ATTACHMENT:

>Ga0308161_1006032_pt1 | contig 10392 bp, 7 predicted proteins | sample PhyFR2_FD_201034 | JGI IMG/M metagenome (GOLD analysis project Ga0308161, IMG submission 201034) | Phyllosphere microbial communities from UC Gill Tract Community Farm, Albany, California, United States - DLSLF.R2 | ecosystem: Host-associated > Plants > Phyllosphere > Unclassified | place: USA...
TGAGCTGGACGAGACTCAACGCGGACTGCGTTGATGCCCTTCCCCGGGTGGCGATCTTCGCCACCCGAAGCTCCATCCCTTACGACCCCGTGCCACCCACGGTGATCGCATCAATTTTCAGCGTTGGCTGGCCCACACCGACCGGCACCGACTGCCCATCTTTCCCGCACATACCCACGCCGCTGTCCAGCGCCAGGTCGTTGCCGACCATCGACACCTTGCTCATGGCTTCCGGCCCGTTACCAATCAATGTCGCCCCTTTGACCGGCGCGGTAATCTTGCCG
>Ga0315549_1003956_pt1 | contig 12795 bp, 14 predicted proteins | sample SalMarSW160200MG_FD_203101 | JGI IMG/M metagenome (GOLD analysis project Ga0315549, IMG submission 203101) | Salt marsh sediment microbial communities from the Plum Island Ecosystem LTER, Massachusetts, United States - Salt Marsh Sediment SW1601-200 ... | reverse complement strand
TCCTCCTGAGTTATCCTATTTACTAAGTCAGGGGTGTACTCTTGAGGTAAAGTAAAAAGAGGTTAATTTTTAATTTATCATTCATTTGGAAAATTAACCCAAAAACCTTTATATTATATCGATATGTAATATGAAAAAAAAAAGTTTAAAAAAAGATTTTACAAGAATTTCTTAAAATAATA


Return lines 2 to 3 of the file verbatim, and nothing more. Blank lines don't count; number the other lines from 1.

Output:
TGAGCTGGACGAGACTCAACGCGGACTGCGTTGATGCCCTTCCCCGGGTGGCGATCTTCGCCACCCGAAGCTCCATCCCTTACGACCCCGTGCCACCCACGGTGATCGCATCAATTTTCAGCGTTGGCTGGCCCACACCGACCGGCACCGACTGCCCATCTTTCCCGCACATACCCACGCCGCTGTCCAGCGCCAGGTCGTTGCCGACCATCGACACCTTGCTCATGGCTTCCGGCCCGTTACCAATCAATGTCGCCCCTTTGACCGGCGCGGTAATCTTGCCG
>Ga0315549_1003956_pt1 | contig 12795 bp, 14 predicted proteins | sample SalMarSW160200MG_FD_203101 | JGI IMG/M metagenome (GOLD analysis project Ga0315549, IMG submission 203101) | Salt marsh sediment microbial communities from the Plum Island Ecosystem LTER, Massachusetts, United States - Salt Marsh Sediment SW1601-200 ... | reverse complement strand